Understanding Dower Consent in a real estate transaction
There are a lot of things to think about when listing your home for sale. But one thing you may not have considered (at least until your Realtor pulls out the paperwork) is that under the Dower Act of Alberta, you may need your spouse’s permission to sell your home. This is called Dower Consent.
What is Dower Consent?
The Dower Act is provincial legislation that prevents a married person from selling (or disposing of) a home without their spouse’s consent. In order to “dispose of” the property (list, sell, or transfer title), the non-owner spouse must show that they agree to the disposition. There are several ways to do this, one of which (and common for real estate transactions) is by signing the contract, and then also signing a Dower Consent and Acknowledgement form in the presence of a lawyer or Commissioner for Oaths. This ensures they understand the rights they are giving up.
When is Dower Consent needed?
For real estate transactions, Dower Consent is only required if ALL 3 of the following apply:
The seller is legally married; AND
There is only one registered name on title; AND
Either the seller or the non-owner spouse has resided on the property at any time since the marriage. “Resided” on the property may mean that either one of them (not both) spent just one night.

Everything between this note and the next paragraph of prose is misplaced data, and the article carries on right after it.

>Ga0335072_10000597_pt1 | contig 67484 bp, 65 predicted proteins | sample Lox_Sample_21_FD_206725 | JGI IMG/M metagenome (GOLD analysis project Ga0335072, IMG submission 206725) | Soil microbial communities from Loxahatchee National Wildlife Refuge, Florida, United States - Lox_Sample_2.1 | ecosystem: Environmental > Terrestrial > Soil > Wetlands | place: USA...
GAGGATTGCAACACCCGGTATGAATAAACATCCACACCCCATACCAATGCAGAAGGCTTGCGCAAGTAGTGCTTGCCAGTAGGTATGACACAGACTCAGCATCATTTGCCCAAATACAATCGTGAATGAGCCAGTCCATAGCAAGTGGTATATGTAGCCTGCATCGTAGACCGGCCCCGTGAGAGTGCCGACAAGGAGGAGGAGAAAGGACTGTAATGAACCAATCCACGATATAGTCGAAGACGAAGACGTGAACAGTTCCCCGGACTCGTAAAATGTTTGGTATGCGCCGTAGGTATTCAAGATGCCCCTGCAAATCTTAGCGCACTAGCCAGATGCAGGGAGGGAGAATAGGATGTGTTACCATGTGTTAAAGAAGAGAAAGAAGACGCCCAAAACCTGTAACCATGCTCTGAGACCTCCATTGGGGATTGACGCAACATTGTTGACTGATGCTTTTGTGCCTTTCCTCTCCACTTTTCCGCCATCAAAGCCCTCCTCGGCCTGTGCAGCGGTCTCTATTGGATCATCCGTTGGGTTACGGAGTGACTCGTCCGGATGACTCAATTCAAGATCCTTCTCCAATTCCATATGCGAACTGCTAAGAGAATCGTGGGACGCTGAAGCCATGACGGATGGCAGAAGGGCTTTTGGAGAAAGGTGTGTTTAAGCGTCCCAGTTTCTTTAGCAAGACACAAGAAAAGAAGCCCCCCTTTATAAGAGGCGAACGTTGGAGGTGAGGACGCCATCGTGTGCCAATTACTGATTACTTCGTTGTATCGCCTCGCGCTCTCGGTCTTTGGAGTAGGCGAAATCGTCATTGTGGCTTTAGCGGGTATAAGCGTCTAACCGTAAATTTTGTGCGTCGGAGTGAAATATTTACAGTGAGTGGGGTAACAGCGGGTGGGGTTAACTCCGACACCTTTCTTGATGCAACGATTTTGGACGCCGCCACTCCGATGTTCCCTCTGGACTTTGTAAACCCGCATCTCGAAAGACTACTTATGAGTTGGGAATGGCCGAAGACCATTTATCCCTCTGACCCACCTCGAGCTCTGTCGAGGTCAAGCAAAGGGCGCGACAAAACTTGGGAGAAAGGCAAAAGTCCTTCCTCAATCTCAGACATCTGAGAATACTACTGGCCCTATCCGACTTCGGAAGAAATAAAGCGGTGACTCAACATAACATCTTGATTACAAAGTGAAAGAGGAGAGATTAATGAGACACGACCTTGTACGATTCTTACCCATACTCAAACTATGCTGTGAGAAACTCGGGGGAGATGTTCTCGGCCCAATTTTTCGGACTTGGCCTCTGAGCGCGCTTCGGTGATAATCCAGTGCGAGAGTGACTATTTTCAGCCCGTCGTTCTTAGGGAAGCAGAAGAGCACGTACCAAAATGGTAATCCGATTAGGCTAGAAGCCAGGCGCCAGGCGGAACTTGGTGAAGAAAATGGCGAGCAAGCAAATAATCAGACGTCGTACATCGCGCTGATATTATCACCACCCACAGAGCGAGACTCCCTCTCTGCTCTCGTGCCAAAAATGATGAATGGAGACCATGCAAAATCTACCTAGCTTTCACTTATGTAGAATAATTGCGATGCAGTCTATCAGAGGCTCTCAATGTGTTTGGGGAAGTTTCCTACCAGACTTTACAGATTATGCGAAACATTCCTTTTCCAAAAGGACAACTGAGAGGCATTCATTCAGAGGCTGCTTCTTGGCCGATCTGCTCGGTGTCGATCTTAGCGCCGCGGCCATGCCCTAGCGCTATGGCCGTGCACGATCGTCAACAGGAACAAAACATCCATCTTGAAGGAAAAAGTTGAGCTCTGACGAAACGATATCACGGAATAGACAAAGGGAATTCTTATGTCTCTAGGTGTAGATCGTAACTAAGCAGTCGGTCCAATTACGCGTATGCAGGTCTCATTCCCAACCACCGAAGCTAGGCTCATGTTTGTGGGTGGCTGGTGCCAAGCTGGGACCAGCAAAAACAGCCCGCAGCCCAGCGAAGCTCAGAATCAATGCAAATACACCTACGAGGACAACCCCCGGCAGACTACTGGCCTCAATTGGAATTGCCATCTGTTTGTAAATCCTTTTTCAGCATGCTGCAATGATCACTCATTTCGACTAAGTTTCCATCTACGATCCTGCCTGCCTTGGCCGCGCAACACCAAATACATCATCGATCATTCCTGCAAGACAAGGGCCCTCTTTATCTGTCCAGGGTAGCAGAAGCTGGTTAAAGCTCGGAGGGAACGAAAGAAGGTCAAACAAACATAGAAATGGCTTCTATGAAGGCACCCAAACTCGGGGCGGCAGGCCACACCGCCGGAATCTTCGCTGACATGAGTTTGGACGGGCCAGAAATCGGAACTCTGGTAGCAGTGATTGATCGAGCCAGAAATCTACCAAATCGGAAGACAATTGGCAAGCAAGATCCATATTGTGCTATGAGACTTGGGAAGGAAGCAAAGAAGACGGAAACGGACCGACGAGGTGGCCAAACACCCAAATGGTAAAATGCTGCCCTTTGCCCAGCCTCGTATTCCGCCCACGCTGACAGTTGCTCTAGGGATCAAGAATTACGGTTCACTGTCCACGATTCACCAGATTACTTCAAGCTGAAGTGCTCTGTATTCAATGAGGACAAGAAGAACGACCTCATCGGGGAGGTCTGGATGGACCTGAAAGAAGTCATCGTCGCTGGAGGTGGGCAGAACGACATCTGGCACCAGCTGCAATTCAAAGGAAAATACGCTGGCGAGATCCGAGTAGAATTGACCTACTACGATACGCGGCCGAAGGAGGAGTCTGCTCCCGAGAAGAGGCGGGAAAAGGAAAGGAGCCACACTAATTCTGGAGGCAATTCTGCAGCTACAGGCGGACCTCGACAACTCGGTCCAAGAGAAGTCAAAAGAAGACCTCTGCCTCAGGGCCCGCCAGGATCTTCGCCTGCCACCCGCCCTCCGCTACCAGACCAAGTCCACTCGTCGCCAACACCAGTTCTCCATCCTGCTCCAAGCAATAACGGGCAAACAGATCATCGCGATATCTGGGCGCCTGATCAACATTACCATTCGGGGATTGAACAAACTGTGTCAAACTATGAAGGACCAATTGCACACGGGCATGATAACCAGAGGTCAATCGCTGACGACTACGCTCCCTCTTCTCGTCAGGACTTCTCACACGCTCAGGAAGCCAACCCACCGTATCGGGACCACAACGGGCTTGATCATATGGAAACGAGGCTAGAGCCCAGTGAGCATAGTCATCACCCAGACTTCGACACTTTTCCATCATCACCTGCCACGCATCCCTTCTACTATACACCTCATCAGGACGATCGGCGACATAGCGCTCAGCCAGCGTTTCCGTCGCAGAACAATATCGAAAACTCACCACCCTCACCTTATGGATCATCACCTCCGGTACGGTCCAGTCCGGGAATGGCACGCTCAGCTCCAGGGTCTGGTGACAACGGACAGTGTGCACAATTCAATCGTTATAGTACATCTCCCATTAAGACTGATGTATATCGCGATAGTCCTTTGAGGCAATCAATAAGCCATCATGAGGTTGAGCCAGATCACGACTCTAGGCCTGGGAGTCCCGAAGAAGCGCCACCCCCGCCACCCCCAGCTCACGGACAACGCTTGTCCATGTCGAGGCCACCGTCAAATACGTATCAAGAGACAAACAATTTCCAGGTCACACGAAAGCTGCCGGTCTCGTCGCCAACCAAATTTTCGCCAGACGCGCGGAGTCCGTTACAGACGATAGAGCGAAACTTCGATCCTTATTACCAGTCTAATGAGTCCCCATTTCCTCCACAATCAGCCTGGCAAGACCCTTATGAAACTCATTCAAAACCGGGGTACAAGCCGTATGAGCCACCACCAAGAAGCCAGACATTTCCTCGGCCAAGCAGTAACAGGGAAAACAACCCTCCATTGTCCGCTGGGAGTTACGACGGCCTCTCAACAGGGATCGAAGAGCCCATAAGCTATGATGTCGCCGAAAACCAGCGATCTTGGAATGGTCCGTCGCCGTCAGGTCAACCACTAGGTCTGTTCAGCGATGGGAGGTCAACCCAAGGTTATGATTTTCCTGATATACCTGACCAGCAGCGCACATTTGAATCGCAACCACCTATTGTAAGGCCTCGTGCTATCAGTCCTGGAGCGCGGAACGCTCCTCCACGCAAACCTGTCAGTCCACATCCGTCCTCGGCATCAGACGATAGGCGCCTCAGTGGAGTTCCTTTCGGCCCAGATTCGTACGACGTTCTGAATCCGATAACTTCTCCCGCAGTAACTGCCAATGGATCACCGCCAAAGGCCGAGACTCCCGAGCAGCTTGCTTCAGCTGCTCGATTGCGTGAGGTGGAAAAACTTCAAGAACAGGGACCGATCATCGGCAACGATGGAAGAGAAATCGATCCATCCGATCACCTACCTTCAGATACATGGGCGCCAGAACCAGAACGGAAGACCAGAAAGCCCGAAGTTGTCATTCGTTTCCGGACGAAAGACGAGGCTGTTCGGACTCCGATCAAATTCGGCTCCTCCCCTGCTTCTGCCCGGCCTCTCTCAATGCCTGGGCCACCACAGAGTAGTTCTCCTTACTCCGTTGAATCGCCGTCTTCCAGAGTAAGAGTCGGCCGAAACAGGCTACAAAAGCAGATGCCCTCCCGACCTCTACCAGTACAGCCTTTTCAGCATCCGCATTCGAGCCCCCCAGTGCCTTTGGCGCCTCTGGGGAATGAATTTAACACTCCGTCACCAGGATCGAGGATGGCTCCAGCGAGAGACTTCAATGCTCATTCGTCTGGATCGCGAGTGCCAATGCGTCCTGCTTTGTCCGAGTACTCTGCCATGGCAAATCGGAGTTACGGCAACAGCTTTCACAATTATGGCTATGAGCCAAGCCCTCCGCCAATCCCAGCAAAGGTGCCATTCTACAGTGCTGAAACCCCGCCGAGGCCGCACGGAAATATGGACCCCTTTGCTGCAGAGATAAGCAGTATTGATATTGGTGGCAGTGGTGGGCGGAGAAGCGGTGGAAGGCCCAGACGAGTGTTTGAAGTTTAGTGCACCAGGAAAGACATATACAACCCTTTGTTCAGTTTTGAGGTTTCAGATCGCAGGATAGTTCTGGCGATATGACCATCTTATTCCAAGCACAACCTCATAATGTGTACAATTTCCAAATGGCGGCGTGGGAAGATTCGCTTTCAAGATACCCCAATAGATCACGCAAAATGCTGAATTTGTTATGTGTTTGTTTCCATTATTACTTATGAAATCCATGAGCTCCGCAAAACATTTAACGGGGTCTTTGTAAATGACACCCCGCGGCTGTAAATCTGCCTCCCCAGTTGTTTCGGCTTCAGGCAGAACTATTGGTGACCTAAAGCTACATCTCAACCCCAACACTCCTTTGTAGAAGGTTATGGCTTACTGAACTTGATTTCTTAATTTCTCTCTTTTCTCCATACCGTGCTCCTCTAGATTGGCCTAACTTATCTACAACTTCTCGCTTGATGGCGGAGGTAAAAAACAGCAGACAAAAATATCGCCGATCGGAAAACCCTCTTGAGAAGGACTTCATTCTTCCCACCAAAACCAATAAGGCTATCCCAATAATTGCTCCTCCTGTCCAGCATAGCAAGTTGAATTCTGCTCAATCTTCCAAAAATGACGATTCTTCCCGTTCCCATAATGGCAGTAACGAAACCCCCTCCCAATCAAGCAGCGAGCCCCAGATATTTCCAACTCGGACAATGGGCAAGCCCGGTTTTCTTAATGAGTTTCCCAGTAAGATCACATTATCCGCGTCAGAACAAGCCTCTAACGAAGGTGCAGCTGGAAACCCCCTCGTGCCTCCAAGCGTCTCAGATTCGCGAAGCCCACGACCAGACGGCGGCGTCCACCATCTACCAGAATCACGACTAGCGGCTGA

Dower consent only applies to legally married couples, so it doesn’t apply to common-law relationships but it is required if a couple is separated but not legally divorced, no matter how long ago the separation occurred.
In a real estate transaction, Dower Consent may be required 3 times:
At the time of listing the home for sale;
When an offer is accepted;
When title is transferred (will be done with your lawyer).
Most times, obtaining Dower Consent is not an issue. There are many reasons why a married couple may choose to register the family home under just one name and for them, obtaining Dower Consent is a simple process. But if you’ve been separated from your spouse for a long time and don’t know where they are, or you don’t have an amicable relationship, it’s important to know that Dower Consent is required and that not providing it can result in a voided purchase contract, delays in the sale, or potentially expensive legal issues down the road. Be open with your Realtor when they ask you about Dower at the time of listing your home, and if needed, talk to a lawyer about your options if you have concerns about obtaining Dower Consent for your specific sale.
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